Built In Functions


Used to prepare data for use on the server or for a database


Accepts: Array

This method takes an array as its sole parameter, sets the HTTP Header to be application/json, encodes the array into JSON, and then exits with the response. You will typically use this at the end of an API call. When a user submits a form to update their profile name, you process the new name into the database. If that action was successful, return a response status "true", and a message for your javascript to interpret. You can see a working version of this in the Samples area.


$response = [];
$response['status'] = true;
$response['message'] = 'API was successful!';


    "message":"API was successful!"

Accepts: String

Use this to redirect your users with ease. Its a very basic function.

    $Type = 'integer'

Accepts: String, Integer

This uses a regex to remove all non-numeric characters. There is a separate Float method for decimals. You can use this method to return the value as an integer or as a string. This is useful for cleaning user input. Don't use this for currency or you'll get strange results.

$Create->Number('000-111-2222');            // int 1112222
$Create->Number('012-345-6789', 'string');  // string '0123456789'
$Create->Number('2.0.5');                   // int 205
$Create->Number('$100,000,000');            // int 100000000
    $Commas = false

Accepts: String, Integer

This uses a regex to remove all non-numeric characters except for periods. You can use this to process monetary amounts. If you need commas, it will return as a string. If you don't, it will return as a float type.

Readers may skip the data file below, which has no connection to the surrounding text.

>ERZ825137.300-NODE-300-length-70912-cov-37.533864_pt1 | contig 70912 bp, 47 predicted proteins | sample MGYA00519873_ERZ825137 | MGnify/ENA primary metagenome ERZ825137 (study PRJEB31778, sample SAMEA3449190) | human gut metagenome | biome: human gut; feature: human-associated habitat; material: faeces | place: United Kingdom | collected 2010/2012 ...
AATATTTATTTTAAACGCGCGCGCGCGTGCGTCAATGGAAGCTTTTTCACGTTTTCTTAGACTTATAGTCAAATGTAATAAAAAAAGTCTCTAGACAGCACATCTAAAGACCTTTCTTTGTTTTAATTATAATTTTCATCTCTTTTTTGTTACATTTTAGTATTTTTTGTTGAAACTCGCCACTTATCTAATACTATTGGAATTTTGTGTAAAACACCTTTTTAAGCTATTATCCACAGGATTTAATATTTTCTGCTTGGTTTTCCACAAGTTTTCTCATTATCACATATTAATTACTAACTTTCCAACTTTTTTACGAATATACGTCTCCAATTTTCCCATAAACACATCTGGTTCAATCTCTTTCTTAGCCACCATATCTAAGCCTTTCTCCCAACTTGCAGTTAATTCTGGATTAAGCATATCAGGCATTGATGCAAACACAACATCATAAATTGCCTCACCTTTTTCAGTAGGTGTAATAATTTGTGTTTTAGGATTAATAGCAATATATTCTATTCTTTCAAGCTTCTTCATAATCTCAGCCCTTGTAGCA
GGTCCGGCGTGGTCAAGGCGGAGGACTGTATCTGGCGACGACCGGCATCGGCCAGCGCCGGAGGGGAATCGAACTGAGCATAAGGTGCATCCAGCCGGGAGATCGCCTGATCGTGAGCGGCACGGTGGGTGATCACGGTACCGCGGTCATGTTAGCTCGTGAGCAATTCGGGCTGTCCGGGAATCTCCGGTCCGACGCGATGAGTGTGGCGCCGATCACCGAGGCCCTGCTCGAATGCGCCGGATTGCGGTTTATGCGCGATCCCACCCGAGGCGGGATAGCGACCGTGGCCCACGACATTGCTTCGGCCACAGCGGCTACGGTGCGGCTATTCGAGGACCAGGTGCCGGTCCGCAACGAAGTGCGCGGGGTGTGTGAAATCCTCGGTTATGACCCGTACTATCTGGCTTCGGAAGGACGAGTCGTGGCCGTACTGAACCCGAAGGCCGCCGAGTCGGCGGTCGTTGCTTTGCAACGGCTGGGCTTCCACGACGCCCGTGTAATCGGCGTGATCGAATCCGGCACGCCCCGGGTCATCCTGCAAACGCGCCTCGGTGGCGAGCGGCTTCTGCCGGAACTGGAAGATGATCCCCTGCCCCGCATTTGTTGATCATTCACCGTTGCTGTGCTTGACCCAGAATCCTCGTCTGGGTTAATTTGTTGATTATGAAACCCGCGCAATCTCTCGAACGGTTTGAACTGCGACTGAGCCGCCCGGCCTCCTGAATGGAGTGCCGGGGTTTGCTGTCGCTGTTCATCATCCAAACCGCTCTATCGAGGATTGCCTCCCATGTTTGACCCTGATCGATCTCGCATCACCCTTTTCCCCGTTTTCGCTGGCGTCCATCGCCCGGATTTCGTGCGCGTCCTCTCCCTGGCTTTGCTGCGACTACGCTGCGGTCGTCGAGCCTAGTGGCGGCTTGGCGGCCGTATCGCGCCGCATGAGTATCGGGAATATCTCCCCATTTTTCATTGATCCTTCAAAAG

WARNING! This will round your decimal numbers if you shorten the number of available decimal places.

$Create->Float('$1000.00', 2, false); // float 1000.00
$Create->Float('$1000.00', 0, false); // float 1000
$Create->Float('$1000.00', 2, true);  // string '1,000.00'
$Create->Float('100.129', 2, false);  // float 100.13

Accepts: String, Integer

This uses a regex to remove all non-numeric characters to create a numeric phone number string. This is helpful for storing in the database in a consistent manner. It also checks to make sure the phone number is between 10 and 13 characters. To show the phone number on the client side, you can use the $Show->PhoneNumber method. This will format the phone number in a consistent manner.

$Create->PhoneNumber('012-345-6789');      // string '0123456789'
$Create->PhoneNumber('+1 (012) 345-6789'); // string '10123456789'
$Create->PhoneNumber('+155 012.345.6789'); // string '1550123456789'

Accepts: String

This uses a regex to remove all non-alphanumeric and replaces spaces with a dash. This is useful for automatically generating URLs for blog posts or other dynamic content to reference from a database.

$Create->URL('My New Blog Post');               // 'my-new-blog-post'
$Create->URL('Celestial Is $$ #)$*% Awesome');  // 'celestial-is-awesome'
$Create->URL('   Lots   Of    Spaces');         // 'lots-of-spaces'
$Create->Random($Length = 60);

Accepts: Integer

This will create a random string of letters and numbers. This can be used to generate safe API keys, or file names for server storage. It can generate any length you need. The default length is 60 characters.

$Create->Random();    // 60 character long string
$Create->Random(12);  // 12 character long string
$Create->Random(100); // 100 character long string

Accepts: string, integer

This encrypts any value for safe storage or transmission. You can use this to store secure communication on your database. To decrypt the message, you can use the $Show->Secure method. When you initially set up the framework, you can enter in an encryption key (recommended 60 characters), and also a 16 character long cipher initialization vector.

echo $Create->Secure('Hello World'); // 'wLutBXhXdGntGeI='
echo $Create->Secure('This is a secure transmission!'); // '3LaoGjceUCb+VfVz+TrA+n+Ju3cq0UgG1058Z85a'

Accepts: string, integer